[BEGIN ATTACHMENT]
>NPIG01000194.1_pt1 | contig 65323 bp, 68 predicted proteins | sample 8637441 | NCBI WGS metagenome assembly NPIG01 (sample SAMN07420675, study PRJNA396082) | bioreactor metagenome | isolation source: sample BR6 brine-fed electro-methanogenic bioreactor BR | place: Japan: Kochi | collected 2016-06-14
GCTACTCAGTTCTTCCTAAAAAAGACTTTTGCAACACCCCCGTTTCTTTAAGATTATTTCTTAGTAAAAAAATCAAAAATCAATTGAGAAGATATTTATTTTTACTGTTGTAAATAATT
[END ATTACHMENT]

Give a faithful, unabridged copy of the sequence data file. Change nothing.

>NPIG01000194.1_pt1 | contig 65323 bp, 68 predicted proteins | sample 8637441 | NCBI WGS metagenome assembly NPIG01 (sample SAMN07420675, study PRJNA396082) | bioreactor metagenome | isolation source: sample BR6 brine-fed electro-methanogenic bioreactor BR | place: Japan: Kochi | collected 2016-06-14
GCTACTCAGTTCTTCCTAAAAAAGACTTTTGCAACACCCCCGTTTCTTTAAGATTATTTCTTAGTAAAAAAATCAAAAATCAATTGAGAAGATATTTATTTTTACTGTTGTAAATAATT